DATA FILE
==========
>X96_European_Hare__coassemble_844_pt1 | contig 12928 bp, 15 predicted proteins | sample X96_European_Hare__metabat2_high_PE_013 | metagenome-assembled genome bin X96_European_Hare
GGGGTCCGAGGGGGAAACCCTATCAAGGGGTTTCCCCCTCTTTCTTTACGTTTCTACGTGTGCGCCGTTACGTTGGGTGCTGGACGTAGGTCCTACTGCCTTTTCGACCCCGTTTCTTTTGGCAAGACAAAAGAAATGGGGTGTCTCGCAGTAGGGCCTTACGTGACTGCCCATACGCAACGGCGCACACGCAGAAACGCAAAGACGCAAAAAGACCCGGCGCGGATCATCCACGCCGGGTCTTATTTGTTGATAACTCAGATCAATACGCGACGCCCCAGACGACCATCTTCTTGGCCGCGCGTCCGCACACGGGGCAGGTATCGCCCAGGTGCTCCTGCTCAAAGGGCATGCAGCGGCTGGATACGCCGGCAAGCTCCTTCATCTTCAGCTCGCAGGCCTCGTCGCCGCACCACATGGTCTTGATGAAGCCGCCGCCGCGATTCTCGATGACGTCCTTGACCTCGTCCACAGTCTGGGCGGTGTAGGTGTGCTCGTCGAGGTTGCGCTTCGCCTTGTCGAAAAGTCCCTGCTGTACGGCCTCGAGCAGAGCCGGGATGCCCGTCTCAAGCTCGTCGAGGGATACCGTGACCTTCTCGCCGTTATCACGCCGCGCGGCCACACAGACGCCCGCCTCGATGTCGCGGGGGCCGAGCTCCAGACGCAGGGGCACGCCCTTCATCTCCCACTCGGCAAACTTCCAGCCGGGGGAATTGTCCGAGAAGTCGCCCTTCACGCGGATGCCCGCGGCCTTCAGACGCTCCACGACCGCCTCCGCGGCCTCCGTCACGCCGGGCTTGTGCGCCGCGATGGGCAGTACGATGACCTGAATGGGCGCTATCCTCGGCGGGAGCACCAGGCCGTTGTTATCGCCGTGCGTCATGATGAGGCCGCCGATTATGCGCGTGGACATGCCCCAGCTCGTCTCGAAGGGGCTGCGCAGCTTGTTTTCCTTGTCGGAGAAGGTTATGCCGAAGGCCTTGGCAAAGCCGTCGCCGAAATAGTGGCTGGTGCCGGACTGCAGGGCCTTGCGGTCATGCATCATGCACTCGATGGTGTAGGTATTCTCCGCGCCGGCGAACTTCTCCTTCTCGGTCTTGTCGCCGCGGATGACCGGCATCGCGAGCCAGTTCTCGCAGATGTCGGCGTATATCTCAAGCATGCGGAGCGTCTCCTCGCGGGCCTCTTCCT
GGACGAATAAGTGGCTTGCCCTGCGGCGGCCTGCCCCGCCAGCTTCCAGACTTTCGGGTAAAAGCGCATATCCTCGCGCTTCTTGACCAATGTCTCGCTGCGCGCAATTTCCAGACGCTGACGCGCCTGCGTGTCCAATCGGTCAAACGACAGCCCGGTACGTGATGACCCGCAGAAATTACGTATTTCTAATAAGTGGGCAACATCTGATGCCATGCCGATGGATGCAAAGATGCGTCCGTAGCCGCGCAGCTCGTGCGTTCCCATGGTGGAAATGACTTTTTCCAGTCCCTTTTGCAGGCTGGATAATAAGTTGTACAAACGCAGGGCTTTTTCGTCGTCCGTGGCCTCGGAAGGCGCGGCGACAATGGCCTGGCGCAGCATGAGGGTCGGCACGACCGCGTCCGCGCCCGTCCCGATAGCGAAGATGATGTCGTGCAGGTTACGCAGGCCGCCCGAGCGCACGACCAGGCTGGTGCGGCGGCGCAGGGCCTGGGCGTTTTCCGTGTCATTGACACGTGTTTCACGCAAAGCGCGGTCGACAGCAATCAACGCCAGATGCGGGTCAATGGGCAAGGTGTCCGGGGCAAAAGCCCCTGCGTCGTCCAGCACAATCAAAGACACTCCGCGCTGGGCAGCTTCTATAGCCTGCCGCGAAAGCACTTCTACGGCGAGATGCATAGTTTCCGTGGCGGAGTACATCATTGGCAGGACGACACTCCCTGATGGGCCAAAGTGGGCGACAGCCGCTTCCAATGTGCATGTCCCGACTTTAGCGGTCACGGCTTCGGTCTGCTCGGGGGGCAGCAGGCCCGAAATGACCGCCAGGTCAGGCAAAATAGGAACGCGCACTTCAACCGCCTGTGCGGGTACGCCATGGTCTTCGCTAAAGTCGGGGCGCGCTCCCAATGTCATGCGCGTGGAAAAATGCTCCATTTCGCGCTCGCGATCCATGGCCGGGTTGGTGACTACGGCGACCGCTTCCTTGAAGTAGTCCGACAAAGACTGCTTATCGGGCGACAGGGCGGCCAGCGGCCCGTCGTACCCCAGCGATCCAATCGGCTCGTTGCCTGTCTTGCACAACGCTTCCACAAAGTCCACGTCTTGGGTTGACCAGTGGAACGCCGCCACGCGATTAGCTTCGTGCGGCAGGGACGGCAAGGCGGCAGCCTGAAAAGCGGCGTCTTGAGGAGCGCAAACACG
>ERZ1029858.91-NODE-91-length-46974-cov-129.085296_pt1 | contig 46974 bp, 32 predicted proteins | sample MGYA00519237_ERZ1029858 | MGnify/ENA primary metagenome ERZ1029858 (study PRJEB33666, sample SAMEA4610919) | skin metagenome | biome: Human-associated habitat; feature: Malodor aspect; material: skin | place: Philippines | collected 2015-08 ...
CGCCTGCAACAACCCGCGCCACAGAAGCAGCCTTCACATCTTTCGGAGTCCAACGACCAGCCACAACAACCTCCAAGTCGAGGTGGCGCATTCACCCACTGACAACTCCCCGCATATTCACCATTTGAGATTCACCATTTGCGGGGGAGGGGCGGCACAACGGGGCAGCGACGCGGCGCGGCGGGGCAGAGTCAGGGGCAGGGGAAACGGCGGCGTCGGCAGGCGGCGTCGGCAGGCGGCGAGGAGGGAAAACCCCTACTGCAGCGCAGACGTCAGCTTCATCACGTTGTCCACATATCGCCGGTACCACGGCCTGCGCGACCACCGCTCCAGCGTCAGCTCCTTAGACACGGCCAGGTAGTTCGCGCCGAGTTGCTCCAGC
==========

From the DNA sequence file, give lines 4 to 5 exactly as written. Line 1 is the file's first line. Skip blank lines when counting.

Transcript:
>ERZ1029858.91-NODE-91-length-46974-cov-129.085296_pt1 | contig 46974 bp, 32 predicted proteins | sample MGYA00519237_ERZ1029858 | MGnify/ENA primary metagenome ERZ1029858 (study PRJEB33666, sample SAMEA4610919) | skin metagenome | biome: Human-associated habitat; feature: Malodor aspect; material: skin | place: Philippines | collected 2015-08 ...
CGCCTGCAACAACCCGCGCCACAGAAGCAGCCTTCACATCTTTCGGAGTCCAACGACCAGCCACAACAACCTCCAAGTCGAGGTGGCGCATTCACCCACTGACAACTCCCCGCATATTCACCATTTGAGATTCACCATTTGCGGGGGAGGGGCGGCACAACGGGGCAGCGACGCGGCGCGGCGGGGCAGAGTCAGGGGCAGGGGAAACGGCGGCGTCGGCAGGCGGCGTCGGCAGGCGGCGAGGAGGGAAAACCCCTACTGCAGCGCAGACGTCAGCTTCATCACGTTGTCCACATATCGCCGGTACCACGGCCTGCGCGACCACCGCTCCAGCGTCAGCTCCTTAGACACGGCCAGGTAGTTCGCGCCGAGTTGCTCCAGC